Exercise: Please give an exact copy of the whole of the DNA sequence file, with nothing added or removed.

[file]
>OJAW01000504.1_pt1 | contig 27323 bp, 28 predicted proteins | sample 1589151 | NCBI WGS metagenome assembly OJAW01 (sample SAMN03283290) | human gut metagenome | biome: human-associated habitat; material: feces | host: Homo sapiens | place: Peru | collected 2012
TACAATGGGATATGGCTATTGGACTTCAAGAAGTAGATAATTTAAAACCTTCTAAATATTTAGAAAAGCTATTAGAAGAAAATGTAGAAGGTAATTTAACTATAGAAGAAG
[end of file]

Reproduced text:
>OJAW01000504.1_pt1 | contig 27323 bp, 28 predicted proteins | sample 1589151 | NCBI WGS metagenome assembly OJAW01 (sample SAMN03283290) | human gut metagenome | biome: human-associated habitat; material: feces | host: Homo sapiens | place: Peru | collected 2012
TACAATGGGATATGGCTATTGGACTTCAAGAAGTAGATAATTTAAAACCTTCTAAATATTTAGAAAAGCTATTAGAAGAAAATGTAGAAGGTAATTTAACTATAGAAGAAG